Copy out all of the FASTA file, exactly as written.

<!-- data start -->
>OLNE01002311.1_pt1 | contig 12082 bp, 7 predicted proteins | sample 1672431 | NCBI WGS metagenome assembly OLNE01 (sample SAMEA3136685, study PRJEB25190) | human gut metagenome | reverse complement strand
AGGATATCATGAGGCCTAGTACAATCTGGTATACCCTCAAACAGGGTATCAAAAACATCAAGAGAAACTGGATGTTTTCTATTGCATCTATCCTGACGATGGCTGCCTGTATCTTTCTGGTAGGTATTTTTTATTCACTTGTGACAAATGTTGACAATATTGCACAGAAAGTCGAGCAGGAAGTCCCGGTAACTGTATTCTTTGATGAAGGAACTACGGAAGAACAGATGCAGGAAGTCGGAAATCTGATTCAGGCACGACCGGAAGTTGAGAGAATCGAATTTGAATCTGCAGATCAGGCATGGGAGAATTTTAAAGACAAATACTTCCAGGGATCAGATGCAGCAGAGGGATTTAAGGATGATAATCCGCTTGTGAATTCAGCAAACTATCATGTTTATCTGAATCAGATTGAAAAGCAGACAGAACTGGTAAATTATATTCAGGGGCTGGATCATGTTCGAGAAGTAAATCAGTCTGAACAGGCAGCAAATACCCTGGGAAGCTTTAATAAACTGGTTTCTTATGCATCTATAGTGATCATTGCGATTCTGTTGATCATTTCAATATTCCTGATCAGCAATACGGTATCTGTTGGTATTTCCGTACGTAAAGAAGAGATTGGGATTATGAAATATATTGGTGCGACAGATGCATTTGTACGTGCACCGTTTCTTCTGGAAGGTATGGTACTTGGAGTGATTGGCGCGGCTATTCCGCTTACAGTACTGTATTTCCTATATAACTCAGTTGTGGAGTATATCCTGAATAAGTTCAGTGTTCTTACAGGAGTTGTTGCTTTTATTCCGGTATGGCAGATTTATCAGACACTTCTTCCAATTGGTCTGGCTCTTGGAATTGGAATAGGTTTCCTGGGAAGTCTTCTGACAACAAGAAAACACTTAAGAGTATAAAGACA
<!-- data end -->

>OLNE01002311.1_pt1 | contig 12082 bp, 7 predicted proteins | sample 1672431 | NCBI WGS metagenome assembly OLNE01 (sample SAMEA3136685, study PRJEB25190) | human gut metagenome | reverse complement strand
AGGATATCATGAGGCCTAGTACAATCTGGTATACCCTCAAACAGGGTATCAAAAACATCAAGAGAAACTGGATGTTTTCTATTGCATCTATCCTGACGATGGCTGCCTGTATCTTTCTGGTAGGTATTTTTTATTCACTTGTGACAAATGTTGACAATATTGCACAGAAAGTCGAGCAGGAAGTCCCGGTAACTGTATTCTTTGATGAAGGAACTACGGAAGAACAGATGCAGGAAGTCGGAAATCTGATTCAGGCACGACCGGAAGTTGAGAGAATCGAATTTGAATCTGCAGATCAGGCATGGGAGAATTTTAAAGACAAATACTTCCAGGGATCAGATGCAGCAGAGGGATTTAAGGATGATAATCCGCTTGTGAATTCAGCAAACTATCATGTTTATCTGAATCAGATTGAAAAGCAGACAGAACTGGTAAATTATATTCAGGGGCTGGATCATGTTCGAGAAGTAAATCAGTCTGAACAGGCAGCAAATACCCTGGGAAGCTTTAATAAACTGGTTTCTTATGCATCTATAGTGATCATTGCGATTCTGTTGATCATTTCAATATTCCTGATCAGCAATACGGTATCTGTTGGTATTTCCGTACGTAAAGAAGAGATTGGGATTATGAAATATATTGGTGCGACAGATGCATTTGTACGTGCACCGTTTCTTCTGGAAGGTATGGTACTTGGAGTGATTGGCGCGGCTATTCCGCTTACAGTACTGTATTTCCTATATAACTCAGTTGTGGAGTATATCCTGAATAAGTTCAGTGTTCTTACAGGAGTTGTTGCTTTTATTCCGGTATGGCAGATTTATCAGACACTTCTTCCAATTGGTCTGGCTCTTGGAATTGGAATAGGTTTCCTGGGAAGTCTTCTGACAACAAGAAAACACTTAAGAGTATAAAGACA